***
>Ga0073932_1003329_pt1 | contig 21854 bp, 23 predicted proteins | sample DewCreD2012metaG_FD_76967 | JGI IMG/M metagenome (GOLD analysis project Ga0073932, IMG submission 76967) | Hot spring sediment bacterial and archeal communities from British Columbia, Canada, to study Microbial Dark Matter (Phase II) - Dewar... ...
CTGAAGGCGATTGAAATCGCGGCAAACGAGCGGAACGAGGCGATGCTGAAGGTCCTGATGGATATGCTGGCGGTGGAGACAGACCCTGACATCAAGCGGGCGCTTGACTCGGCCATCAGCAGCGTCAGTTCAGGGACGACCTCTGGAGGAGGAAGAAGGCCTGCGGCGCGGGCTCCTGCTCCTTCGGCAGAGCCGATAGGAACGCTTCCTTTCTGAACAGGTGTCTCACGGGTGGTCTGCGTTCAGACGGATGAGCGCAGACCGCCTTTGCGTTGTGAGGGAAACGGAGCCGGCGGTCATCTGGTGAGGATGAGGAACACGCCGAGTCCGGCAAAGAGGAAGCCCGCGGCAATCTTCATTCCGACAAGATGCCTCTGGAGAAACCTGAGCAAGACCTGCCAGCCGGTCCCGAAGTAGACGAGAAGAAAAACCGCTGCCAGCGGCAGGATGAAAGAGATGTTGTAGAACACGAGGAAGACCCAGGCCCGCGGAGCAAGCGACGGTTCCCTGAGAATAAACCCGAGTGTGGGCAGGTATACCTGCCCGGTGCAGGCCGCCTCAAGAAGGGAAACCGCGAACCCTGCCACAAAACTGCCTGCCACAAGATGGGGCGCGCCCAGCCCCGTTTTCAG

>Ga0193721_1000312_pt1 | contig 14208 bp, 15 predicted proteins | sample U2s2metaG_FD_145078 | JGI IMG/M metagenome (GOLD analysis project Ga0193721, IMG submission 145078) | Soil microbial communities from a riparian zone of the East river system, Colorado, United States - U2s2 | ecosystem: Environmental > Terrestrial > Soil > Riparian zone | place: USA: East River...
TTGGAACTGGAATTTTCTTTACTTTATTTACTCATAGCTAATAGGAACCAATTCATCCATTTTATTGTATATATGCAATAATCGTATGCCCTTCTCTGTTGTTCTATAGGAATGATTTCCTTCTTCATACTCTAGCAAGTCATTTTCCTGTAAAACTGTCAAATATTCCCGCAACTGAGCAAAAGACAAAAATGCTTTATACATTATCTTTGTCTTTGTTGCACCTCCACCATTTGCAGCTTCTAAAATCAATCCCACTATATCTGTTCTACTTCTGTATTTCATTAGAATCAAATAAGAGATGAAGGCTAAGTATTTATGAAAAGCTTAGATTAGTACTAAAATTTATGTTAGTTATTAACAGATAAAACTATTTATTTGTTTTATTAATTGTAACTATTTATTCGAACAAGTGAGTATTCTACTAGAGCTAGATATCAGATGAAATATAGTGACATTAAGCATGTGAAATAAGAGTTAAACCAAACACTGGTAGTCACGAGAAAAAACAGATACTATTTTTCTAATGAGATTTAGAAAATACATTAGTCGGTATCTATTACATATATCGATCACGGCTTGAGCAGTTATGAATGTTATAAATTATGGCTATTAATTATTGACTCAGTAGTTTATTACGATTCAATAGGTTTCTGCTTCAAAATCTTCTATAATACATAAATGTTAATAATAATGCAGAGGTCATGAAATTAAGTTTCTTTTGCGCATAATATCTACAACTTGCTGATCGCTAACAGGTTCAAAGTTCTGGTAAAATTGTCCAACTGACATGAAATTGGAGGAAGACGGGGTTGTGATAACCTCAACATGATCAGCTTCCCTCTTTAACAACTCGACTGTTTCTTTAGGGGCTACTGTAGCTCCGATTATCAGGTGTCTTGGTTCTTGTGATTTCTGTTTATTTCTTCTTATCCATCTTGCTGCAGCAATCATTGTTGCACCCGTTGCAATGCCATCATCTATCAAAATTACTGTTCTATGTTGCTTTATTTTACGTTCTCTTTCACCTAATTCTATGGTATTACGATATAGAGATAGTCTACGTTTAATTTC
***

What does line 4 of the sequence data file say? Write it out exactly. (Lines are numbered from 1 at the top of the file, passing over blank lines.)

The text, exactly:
TTGGAACTGGAATTTTCTTTACTTTATTTACTCATAGCTAATAGGAACCAATTCATCCATTTTATTGTATATATGCAATAATCGTATGCCCTTCTCTGTTGTTCTATAGGAATGATTTCCTTCTTCATACTCTAGCAAGTCATTTTCCTGTAAAACTGTCAAATATTCCCGCAACTGAGCAAAAGACAAAAATGCTTTATACATTATCTTTGTCTTTGTTGCACCTCCACCATTTGCAGCTTCTAAAATCAATCCCACTATATCTGTTCTACTTCTGTATTTCATTAGAATCAAATAAGAGATGAAGGCTAAGTATTTATGAAAAGCTTAGATTAGTACTAAAATTTATGTTAGTTATTAACAGATAAAACTATTTATTTGTTTTATTAATTGTAACTATTTATTCGAACAAGTGAGTATTCTACTAGAGCTAGATATCAGATGAAATATAGTGACATTAAGCATGTGAAATAAGAGTTAAACCAAACACTGGTAGTCACGAGAAAAAACAGATACTATTTTTCTAATGAGATTTAGAAAATACATTAGTCGGTATCTATTACATATATCGATCACGGCTTGAGCAGTTATGAATGTTATAAATTATGGCTATTAATTATTGACTCAGTAGTTTATTACGATTCAATAGGTTTCTGCTTCAAAATCTTCTATAATACATAAATGTTAATAATAATGCAGAGGTCATGAAATTAAGTTTCTTTTGCGCATAATATCTACAACTTGCTGATCGCTAACAGGTTCAAAGTTCTGGTAAAATTGTCCAACTGACATGAAATTGGAGGAAGACGGGGTTGTGATAACCTCAACATGATCAGCTTCCCTCTTTAACAACTCGACTGTTTCTTTAGGGGCTACTGTAGCTCCGATTATCAGGTGTCTTGGTTCTTGTGATTTCTGTTTATTTCTTCTTATCCATCTTGCTGCAGCAATCATTGTTGCACCCGTTGCAATGCCATCATCTATCAAAATTACTGTTCTATGTTGCTTTATTTTACGTTCTCTTTCACCTAATTCTATGGTATTACGATATAGAGATAGTCTACGTTTAATTTC